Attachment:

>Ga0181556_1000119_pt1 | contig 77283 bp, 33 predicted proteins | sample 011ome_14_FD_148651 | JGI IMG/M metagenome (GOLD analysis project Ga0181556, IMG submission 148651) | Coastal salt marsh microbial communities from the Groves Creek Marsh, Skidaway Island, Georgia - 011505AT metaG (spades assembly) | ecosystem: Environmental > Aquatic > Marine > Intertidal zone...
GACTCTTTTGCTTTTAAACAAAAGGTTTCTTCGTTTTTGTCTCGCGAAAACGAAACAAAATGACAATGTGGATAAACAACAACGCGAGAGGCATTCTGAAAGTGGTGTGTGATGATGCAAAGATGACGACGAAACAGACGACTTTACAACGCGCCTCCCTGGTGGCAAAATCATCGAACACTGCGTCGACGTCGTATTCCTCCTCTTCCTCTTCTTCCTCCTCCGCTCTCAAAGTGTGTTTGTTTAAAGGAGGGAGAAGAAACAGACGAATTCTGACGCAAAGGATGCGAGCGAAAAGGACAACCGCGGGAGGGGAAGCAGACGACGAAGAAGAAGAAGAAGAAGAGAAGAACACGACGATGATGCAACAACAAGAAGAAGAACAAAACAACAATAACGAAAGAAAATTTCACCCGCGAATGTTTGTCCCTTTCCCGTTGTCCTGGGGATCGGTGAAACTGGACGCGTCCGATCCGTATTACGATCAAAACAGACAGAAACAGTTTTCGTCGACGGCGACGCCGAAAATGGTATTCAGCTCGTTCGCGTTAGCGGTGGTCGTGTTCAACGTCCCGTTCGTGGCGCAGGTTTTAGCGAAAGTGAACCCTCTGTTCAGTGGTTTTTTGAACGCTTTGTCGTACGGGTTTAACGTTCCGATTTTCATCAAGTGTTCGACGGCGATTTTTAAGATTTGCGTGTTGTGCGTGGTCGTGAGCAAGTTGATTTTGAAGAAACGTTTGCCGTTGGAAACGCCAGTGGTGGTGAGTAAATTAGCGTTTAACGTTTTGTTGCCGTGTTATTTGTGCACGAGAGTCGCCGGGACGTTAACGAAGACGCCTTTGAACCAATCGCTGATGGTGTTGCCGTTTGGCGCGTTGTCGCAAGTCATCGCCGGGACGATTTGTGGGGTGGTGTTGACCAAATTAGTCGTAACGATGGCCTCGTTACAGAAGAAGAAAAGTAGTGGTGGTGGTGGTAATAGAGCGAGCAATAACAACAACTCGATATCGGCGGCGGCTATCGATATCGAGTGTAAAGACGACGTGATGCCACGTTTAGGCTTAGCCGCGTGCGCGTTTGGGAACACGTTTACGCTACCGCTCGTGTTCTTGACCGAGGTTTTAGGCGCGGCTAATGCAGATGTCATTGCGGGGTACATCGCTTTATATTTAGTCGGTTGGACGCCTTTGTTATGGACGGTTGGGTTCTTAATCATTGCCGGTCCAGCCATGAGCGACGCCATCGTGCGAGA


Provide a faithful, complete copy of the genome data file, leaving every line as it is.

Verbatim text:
>Ga0181556_1000119_pt1 | contig 77283 bp, 33 predicted proteins | sample 011ome_14_FD_148651 | JGI IMG/M metagenome (GOLD analysis project Ga0181556, IMG submission 148651) | Coastal salt marsh microbial communities from the Groves Creek Marsh, Skidaway Island, Georgia - 011505AT metaG (spades assembly) | ecosystem: Environmental > Aquatic > Marine > Intertidal zone...
GACTCTTTTGCTTTTAAACAAAAGGTTTCTTCGTTTTTGTCTCGCGAAAACGAAACAAAATGACAATGTGGATAAACAACAACGCGAGAGGCATTCTGAAAGTGGTGTGTGATGATGCAAAGATGACGACGAAACAGACGACTTTACAACGCGCCTCCCTGGTGGCAAAATCATCGAACACTGCGTCGACGTCGTATTCCTCCTCTTCCTCTTCTTCCTCCTCCGCTCTCAAAGTGTGTTTGTTTAAAGGAGGGAGAAGAAACAGACGAATTCTGACGCAAAGGATGCGAGCGAAAAGGACAACCGCGGGAGGGGAAGCAGACGACGAAGAAGAAGAAGAAGAAGAGAAGAACACGACGATGATGCAACAACAAGAAGAAGAACAAAACAACAATAACGAAAGAAAATTTCACCCGCGAATGTTTGTCCCTTTCCCGTTGTCCTGGGGATCGGTGAAACTGGACGCGTCCGATCCGTATTACGATCAAAACAGACAGAAACAGTTTTCGTCGACGGCGACGCCGAAAATGGTATTCAGCTCGTTCGCGTTAGCGGTGGTCGTGTTCAACGTCCCGTTCGTGGCGCAGGTTTTAGCGAAAGTGAACCCTCTGTTCAGTGGTTTTTTGAACGCTTTGTCGTACGGGTTTAACGTTCCGATTTTCATCAAGTGTTCGACGGCGATTTTTAAGATTTGCGTGTTGTGCGTGGTCGTGAGCAAGTTGATTTTGAAGAAACGTTTGCCGTTGGAAACGCCAGTGGTGGTGAGTAAATTAGCGTTTAACGTTTTGTTGCCGTGTTATTTGTGCACGAGAGTCGCCGGGACGTTAACGAAGACGCCTTTGAACCAATCGCTGATGGTGTTGCCGTTTGGCGCGTTGTCGCAAGTCATCGCCGGGACGATTTGTGGGGTGGTGTTGACCAAATTAGTCGTAACGATGGCCTCGTTACAGAAGAAGAAAAGTAGTGGTGGTGGTGGTAATAGAGCGAGCAATAACAACAACTCGATATCGGCGGCGGCTATCGATATCGAGTGTAAAGACGACGTGATGCCACGTTTAGGCTTAGCCGCGTGCGCGTTTGGGAACACGTTTACGCTACCGCTCGTGTTCTTGACCGAGGTTTTAGGCGCGGCTAATGCAGATGTCATTGCGGGGTACATCGCTTTATATTTAGTCGGTTGGACGCCTTTGTTATGGACGGTTGGGTTCTTAATCATTGCCGGTCCAGCCATGAGCGACGCCATCGTGCGAGA